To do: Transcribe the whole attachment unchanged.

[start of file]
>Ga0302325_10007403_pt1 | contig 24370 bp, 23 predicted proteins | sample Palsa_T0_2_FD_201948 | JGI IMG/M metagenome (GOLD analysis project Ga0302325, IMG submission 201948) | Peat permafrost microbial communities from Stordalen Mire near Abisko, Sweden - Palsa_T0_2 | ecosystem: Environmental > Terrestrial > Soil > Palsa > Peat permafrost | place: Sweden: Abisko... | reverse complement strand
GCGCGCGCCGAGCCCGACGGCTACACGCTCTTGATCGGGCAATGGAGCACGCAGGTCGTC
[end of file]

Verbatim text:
>Ga0302325_10007403_pt1 | contig 24370 bp, 23 predicted proteins | sample Palsa_T0_2_FD_201948 | JGI IMG/M metagenome (GOLD analysis project Ga0302325, IMG submission 201948) | Peat permafrost microbial communities from Stordalen Mire near Abisko, Sweden - Palsa_T0_2 | ecosystem: Environmental > Terrestrial > Soil > Palsa > Peat permafrost | place: Sweden: Abisko... | reverse complement strand
GCGCGCGCCGAGCCCGACGGCTACACGCTCTTGATCGGGCAATGGAGCACGCAGGTCGTC